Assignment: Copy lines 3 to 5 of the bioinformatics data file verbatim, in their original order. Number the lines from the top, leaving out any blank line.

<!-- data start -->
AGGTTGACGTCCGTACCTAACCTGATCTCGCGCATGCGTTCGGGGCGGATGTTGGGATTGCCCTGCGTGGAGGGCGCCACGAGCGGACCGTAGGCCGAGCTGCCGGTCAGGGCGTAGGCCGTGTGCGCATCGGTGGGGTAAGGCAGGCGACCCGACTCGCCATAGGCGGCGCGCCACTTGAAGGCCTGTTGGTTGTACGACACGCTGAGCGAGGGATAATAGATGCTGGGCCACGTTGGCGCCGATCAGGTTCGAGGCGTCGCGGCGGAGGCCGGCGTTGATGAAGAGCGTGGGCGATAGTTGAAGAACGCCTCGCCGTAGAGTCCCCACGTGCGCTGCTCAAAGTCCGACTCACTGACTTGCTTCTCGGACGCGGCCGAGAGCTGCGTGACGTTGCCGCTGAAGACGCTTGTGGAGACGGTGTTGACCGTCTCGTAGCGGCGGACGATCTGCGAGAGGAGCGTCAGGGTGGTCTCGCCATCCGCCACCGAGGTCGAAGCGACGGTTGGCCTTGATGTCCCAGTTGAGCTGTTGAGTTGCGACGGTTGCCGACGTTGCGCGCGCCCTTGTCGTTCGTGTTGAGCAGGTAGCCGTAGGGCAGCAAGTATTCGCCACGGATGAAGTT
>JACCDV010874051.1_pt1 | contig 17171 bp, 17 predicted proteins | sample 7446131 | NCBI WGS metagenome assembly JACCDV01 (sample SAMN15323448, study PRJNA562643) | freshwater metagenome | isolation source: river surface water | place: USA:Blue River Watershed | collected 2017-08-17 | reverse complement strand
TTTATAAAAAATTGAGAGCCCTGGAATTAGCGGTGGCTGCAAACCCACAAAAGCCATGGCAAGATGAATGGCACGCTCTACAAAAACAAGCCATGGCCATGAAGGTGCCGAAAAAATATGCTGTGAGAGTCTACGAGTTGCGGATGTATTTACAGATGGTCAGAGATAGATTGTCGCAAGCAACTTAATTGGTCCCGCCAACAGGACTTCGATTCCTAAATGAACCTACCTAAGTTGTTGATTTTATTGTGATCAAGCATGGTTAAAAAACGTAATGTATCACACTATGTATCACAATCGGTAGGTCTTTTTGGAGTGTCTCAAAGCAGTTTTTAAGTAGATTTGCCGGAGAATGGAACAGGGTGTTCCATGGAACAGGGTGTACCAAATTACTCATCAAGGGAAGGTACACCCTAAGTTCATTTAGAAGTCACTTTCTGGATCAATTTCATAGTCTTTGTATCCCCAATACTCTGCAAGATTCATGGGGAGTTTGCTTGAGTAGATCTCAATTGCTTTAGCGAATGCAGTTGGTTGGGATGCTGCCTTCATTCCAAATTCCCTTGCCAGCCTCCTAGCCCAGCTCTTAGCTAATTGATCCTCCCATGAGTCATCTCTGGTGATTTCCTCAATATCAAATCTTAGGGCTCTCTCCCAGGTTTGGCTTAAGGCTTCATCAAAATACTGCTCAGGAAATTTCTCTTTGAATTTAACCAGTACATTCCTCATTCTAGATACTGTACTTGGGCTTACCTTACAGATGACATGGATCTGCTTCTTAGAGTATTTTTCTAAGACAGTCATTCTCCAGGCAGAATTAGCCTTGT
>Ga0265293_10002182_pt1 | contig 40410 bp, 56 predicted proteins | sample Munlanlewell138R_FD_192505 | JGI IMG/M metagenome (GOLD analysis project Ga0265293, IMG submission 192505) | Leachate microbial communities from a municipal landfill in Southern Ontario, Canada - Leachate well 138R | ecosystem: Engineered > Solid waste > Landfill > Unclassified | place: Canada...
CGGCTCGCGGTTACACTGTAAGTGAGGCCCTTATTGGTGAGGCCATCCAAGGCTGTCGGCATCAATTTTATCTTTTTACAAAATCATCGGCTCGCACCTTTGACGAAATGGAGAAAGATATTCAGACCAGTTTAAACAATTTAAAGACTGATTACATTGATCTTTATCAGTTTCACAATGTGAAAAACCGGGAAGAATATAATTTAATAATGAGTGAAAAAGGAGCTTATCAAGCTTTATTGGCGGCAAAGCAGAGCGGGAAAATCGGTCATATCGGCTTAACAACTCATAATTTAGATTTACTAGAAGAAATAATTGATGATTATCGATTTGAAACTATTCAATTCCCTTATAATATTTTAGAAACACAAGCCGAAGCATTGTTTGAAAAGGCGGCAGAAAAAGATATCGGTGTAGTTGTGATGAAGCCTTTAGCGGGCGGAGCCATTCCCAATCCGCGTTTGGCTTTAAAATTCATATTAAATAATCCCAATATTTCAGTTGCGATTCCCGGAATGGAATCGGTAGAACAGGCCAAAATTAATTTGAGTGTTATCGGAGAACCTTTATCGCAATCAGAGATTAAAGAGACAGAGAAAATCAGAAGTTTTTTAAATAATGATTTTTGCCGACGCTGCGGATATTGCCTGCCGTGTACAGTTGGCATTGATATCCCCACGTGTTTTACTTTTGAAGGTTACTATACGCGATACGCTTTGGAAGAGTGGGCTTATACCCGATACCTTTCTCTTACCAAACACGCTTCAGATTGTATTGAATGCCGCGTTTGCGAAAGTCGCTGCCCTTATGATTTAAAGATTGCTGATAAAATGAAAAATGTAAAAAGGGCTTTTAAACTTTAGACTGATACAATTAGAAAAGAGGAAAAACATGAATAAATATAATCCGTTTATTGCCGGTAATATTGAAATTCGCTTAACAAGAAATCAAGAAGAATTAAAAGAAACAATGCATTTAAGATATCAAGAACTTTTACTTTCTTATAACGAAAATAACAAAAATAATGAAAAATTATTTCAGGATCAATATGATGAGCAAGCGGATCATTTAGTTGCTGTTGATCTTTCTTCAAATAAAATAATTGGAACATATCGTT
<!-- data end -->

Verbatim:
TTTATAAAAAATTGAGAGCCCTGGAATTAGCGGTGGCTGCAAACCCACAAAAGCCATGGCAAGATGAATGGCACGCTCTACAAAAACAAGCCATGGCCATGAAGGTGCCGAAAAAATATGCTGTGAGAGTCTACGAGTTGCGGATGTATTTACAGATGGTCAGAGATAGATTGTCGCAAGCAACTTAATTGGTCCCGCCAACAGGACTTCGATTCCTAAATGAACCTACCTAAGTTGTTGATTTTATTGTGATCAAGCATGGTTAAAAAACGTAATGTATCACACTATGTATCACAATCGGTAGGTCTTTTTGGAGTGTCTCAAAGCAGTTTTTAAGTAGATTTGCCGGAGAATGGAACAGGGTGTTCCATGGAACAGGGTGTACCAAATTACTCATCAAGGGAAGGTACACCCTAAGTTCATTTAGAAGTCACTTTCTGGATCAATTTCATAGTCTTTGTATCCCCAATACTCTGCAAGATTCATGGGGAGTTTGCTTGAGTAGATCTCAATTGCTTTAGCGAATGCAGTTGGTTGGGATGCTGCCTTCATTCCAAATTCCCTTGCCAGCCTCCTAGCCCAGCTCTTAGCTAATTGATCCTCCCATGAGTCATCTCTGGTGATTTCCTCAATATCAAATCTTAGGGCTCTCTCCCAGGTTTGGCTTAAGGCTTCATCAAAATACTGCTCAGGAAATTTCTCTTTGAATTTAACCAGTACATTCCTCATTCTAGATACTGTACTTGGGCTTACCTTACAGATGACATGGATCTGCTTCTTAGAGTATTTTTCTAAGACAGTCATTCTCCAGGCAGAATTAGCCTTGT
>Ga0265293_10002182_pt1 | contig 40410 bp, 56 predicted proteins | sample Munlanlewell138R_FD_192505 | JGI IMG/M metagenome (GOLD analysis project Ga0265293, IMG submission 192505) | Leachate microbial communities from a municipal landfill in Southern Ontario, Canada - Leachate well 138R | ecosystem: Engineered > Solid waste > Landfill > Unclassified | place: Canada...
CGGCTCGCGGTTACACTGTAAGTGAGGCCCTTATTGGTGAGGCCATCCAAGGCTGTCGGCATCAATTTTATCTTTTTACAAAATCATCGGCTCGCACCTTTGACGAAATGGAGAAAGATATTCAGACCAGTTTAAACAATTTAAAGACTGATTACATTGATCTTTATCAGTTTCACAATGTGAAAAACCGGGAAGAATATAATTTAATAATGAGTGAAAAAGGAGCTTATCAAGCTTTATTGGCGGCAAAGCAGAGCGGGAAAATCGGTCATATCGGCTTAACAACTCATAATTTAGATTTACTAGAAGAAATAATTGATGATTATCGATTTGAAACTATTCAATTCCCTTATAATATTTTAGAAACACAAGCCGAAGCATTGTTTGAAAAGGCGGCAGAAAAAGATATCGGTGTAGTTGTGATGAAGCCTTTAGCGGGCGGAGCCATTCCCAATCCGCGTTTGGCTTTAAAATTCATATTAAATAATCCCAATATTTCAGTTGCGATTCCCGGAATGGAATCGGTAGAACAGGCCAAAATTAATTTGAGTGTTATCGGAGAACCTTTATCGCAATCAGAGATTAAAGAGACAGAGAAAATCAGAAGTTTTTTAAATAATGATTTTTGCCGACGCTGCGGATATTGCCTGCCGTGTACAGTTGGCATTGATATCCCCACGTGTTTTACTTTTGAAGGTTACTATACGCGATACGCTTTGGAAGAGTGGGCTTATACCCGATACCTTTCTCTTACCAAACACGCTTCAGATTGTATTGAATGCCGCGTTTGCGAAAGTCGCTGCCCTTATGATTTAAAGATTGCTGATAAAATGAAAAATGTAAAAAGGGCTTTTAAACTTTAGACTGATACAATTAGAAAAGAGGAAAAACATGAATAAATATAATCCGTTTATTGCCGGTAATATTGAAATTCGCTTAACAAGAAATCAAGAAGAATTAAAAGAAACAATGCATTTAAGATATCAAGAACTTTTACTTTCTTATAACGAAAATAACAAAAATAATGAAAAATTATTTCAGGATCAATATGATGAGCAAGCGGATCATTTAGTTGCTGTTGATCTTTCTTCAAATAAAATAATTGGAACATATCGTT